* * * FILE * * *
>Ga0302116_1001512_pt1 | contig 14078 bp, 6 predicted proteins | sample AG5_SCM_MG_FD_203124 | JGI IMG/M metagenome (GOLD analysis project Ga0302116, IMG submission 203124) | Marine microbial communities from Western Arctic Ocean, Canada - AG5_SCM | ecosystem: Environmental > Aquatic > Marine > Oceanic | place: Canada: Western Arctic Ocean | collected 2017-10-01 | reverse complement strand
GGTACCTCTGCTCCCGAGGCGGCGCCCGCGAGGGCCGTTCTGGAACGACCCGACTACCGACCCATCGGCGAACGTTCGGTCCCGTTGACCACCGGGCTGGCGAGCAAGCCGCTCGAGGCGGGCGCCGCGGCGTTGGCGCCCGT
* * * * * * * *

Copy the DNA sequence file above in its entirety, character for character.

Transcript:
>Ga0302116_1001512_pt1 | contig 14078 bp, 6 predicted proteins | sample AG5_SCM_MG_FD_203124 | JGI IMG/M metagenome (GOLD analysis project Ga0302116, IMG submission 203124) | Marine microbial communities from Western Arctic Ocean, Canada - AG5_SCM | ecosystem: Environmental > Aquatic > Marine > Oceanic | place: Canada: Western Arctic Ocean | collected 2017-10-01 | reverse complement strand
GGTACCTCTGCTCCCGAGGCGGCGCCCGCGAGGGCCGTTCTGGAACGACCCGACTACCGACCCATCGGCGAACGTTCGGTCCCGTTGACCACCGGGCTGGCGAGCAAGCCGCTCGAGGCGGGCGCCGCGGCGTTGGCGCCCGT